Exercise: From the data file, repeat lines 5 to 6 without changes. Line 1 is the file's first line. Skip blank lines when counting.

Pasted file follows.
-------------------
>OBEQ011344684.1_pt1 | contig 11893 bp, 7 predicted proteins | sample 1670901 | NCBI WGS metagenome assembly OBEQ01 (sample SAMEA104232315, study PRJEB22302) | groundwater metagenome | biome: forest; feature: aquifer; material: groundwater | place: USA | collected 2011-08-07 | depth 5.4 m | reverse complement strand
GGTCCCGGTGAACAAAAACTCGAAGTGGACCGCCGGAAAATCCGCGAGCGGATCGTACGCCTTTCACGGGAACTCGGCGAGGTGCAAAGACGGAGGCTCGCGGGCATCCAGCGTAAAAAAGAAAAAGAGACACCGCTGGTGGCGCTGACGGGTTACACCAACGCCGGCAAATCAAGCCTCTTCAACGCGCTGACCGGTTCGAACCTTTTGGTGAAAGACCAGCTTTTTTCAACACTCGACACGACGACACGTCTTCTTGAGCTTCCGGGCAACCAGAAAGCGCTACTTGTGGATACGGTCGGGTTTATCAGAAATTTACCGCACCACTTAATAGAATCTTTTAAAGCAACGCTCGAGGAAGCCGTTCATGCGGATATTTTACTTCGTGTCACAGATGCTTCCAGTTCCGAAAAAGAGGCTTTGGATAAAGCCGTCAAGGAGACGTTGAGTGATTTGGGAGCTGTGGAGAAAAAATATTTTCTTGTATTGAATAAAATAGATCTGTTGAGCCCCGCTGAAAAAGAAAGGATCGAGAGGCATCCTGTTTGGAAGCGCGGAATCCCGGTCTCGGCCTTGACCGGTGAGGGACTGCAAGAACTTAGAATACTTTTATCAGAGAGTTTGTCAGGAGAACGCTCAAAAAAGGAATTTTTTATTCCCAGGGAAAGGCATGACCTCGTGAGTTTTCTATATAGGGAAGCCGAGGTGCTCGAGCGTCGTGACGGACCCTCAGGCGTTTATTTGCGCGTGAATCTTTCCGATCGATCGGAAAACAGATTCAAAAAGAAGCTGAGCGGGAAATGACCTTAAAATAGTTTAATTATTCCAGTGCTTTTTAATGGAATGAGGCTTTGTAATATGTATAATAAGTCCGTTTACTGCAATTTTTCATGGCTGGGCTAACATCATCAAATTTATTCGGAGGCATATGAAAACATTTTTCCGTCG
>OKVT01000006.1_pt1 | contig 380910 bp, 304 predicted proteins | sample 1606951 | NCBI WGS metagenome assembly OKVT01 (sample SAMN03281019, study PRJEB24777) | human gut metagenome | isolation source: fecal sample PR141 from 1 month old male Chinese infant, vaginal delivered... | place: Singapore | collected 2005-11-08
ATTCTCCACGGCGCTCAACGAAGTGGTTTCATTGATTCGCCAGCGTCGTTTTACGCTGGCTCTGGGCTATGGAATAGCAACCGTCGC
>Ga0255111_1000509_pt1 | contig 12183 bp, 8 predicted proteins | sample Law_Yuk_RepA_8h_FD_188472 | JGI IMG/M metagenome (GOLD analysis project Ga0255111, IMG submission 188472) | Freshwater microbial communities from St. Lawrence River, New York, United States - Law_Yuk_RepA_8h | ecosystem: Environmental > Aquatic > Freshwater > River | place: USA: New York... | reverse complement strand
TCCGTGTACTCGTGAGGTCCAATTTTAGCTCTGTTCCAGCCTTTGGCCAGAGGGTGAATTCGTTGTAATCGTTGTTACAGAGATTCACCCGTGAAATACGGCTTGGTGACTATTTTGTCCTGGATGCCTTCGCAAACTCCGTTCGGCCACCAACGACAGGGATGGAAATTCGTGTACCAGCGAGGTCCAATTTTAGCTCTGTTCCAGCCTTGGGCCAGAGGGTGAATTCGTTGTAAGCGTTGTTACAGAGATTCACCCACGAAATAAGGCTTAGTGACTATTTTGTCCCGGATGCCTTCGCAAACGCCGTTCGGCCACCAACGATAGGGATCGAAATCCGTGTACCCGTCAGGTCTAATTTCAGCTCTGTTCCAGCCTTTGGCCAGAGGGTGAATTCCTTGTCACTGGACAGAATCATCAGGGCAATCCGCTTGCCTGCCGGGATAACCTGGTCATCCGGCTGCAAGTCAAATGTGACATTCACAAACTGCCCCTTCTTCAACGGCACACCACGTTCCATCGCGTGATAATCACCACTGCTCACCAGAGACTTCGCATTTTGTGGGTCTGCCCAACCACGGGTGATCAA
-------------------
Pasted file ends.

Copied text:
>Ga0255111_1000509_pt1 | contig 12183 bp, 8 predicted proteins | sample Law_Yuk_RepA_8h_FD_188472 | JGI IMG/M metagenome (GOLD analysis project Ga0255111, IMG submission 188472) | Freshwater microbial communities from St. Lawrence River, New York, United States - Law_Yuk_RepA_8h | ecosystem: Environmental > Aquatic > Freshwater > River | place: USA: New York... | reverse complement strand
TCCGTGTACTCGTGAGGTCCAATTTTAGCTCTGTTCCAGCCTTTGGCCAGAGGGTGAATTCGTTGTAATCGTTGTTACAGAGATTCACCCGTGAAATACGGCTTGGTGACTATTTTGTCCTGGATGCCTTCGCAAACTCCGTTCGGCCACCAACGACAGGGATGGAAATTCGTGTACCAGCGAGGTCCAATTTTAGCTCTGTTCCAGCCTTGGGCCAGAGGGTGAATTCGTTGTAAGCGTTGTTACAGAGATTCACCCACGAAATAAGGCTTAGTGACTATTTTGTCCCGGATGCCTTCGCAAACGCCGTTCGGCCACCAACGATAGGGATCGAAATCCGTGTACCCGTCAGGTCTAATTTCAGCTCTGTTCCAGCCTTTGGCCAGAGGGTGAATTCCTTGTCACTGGACAGAATCATCAGGGCAATCCGCTTGCCTGCCGGGATAACCTGGTCATCCGGCTGCAAGTCAAATGTGACATTCACAAACTGCCCCTTCTTCAACGGCACACCACGTTCCATCGCGTGATAATCACCACTGCTCACCAGAGACTTCGCATTTTGTGGGTCTGCCCAACCACGGGTGATCAA